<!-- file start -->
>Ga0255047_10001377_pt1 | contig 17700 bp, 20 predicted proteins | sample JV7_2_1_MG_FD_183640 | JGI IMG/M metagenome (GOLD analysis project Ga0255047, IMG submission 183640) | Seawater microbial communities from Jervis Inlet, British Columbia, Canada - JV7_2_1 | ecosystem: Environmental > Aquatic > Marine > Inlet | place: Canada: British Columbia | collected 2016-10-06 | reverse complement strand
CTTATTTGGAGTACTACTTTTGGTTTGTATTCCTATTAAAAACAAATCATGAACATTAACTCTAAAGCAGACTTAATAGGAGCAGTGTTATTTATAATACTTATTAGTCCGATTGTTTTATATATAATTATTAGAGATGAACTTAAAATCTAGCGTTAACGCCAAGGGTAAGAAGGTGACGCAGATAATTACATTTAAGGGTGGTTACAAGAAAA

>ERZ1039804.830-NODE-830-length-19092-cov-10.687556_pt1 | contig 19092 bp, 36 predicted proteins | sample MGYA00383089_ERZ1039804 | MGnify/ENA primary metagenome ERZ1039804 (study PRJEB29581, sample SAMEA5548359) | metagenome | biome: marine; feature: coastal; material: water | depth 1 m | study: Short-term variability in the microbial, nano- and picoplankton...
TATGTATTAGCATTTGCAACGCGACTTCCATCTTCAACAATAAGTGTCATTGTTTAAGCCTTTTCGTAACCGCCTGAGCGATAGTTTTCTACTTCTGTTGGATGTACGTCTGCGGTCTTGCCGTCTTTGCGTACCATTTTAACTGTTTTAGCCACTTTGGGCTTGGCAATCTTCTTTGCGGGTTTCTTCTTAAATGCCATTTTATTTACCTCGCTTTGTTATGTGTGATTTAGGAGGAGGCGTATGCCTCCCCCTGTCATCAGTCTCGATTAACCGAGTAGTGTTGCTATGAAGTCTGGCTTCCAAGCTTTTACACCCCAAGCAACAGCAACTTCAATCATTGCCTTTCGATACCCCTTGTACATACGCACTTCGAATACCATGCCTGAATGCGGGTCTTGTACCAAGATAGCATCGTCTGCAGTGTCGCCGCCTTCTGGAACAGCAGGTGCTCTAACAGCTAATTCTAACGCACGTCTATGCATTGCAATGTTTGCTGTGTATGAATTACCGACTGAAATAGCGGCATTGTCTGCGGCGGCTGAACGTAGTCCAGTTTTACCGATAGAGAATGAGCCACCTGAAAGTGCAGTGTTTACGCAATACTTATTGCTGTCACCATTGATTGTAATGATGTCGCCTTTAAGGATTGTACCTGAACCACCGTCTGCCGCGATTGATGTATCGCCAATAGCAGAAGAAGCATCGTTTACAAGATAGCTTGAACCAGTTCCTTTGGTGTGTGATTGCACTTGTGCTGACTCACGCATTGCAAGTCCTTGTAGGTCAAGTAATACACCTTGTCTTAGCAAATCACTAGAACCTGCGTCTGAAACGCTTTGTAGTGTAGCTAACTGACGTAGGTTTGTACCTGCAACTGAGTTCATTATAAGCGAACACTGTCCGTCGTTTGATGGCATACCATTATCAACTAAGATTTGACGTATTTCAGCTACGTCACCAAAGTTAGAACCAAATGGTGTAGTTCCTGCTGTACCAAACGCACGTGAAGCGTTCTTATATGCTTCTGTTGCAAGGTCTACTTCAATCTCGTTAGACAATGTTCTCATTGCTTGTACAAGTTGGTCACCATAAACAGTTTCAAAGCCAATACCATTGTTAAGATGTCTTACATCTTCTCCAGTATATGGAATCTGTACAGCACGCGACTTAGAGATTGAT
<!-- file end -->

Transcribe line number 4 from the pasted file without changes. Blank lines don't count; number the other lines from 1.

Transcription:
TATGTATTAGCATTTGCAACGCGACTTCCATCTTCAACAATAAGTGTCATTGTTTAAGCCTTTTCGTAACCGCCTGAGCGATAGTTTTCTACTTCTGTTGGATGTACGTCTGCGGTCTTGCCGTCTTTGCGTACCATTTTAACTGTTTTAGCCACTTTGGGCTTGGCAATCTTCTTTGCGGGTTTCTTCTTAAATGCCATTTTATTTACCTCGCTTTGTTATGTGTGATTTAGGAGGAGGCGTATGCCTCCCCCTGTCATCAGTCTCGATTAACCGAGTAGTGTTGCTATGAAGTCTGGCTTCCAAGCTTTTACACCCCAAGCAACAGCAACTTCAATCATTGCCTTTCGATACCCCTTGTACATACGCACTTCGAATACCATGCCTGAATGCGGGTCTTGTACCAAGATAGCATCGTCTGCAGTGTCGCCGCCTTCTGGAACAGCAGGTGCTCTAACAGCTAATTCTAACGCACGTCTATGCATTGCAATGTTTGCTGTGTATGAATTACCGACTGAAATAGCGGCATTGTCTGCGGCGGCTGAACGTAGTCCAGTTTTACCGATAGAGAATGAGCCACCTGAAAGTGCAGTGTTTACGCAATACTTATTGCTGTCACCATTGATTGTAATGATGTCGCCTTTAAGGATTGTACCTGAACCACCGTCTGCCGCGATTGATGTATCGCCAATAGCAGAAGAAGCATCGTTTACAAGATAGCTTGAACCAGTTCCTTTGGTGTGTGATTGCACTTGTGCTGACTCACGCATTGCAAGTCCTTGTAGGTCAAGTAATACACCTTGTCTTAGCAAATCACTAGAACCTGCGTCTGAAACGCTTTGTAGTGTAGCTAACTGACGTAGGTTTGTACCTGCAACTGAGTTCATTATAAGCGAACACTGTCCGTCGTTTGATGGCATACCATTATCAACTAAGATTTGACGTATTTCAGCTACGTCACCAAAGTTAGAACCAAATGGTGTAGTTCCTGCTGTACCAAACGCACGTGAAGCGTTCTTATATGCTTCTGTTGCAAGGTCTACTTCAATCTCGTTAGACAATGTTCTCATTGCTTGTACAAGTTGGTCACCATAAACAGTTTCAAAGCCAATACCATTGTTAAGATGTCTTACATCTTCTCCAGTATATGGAATCTGTACAGCACGCGACTTAGAGATTGAT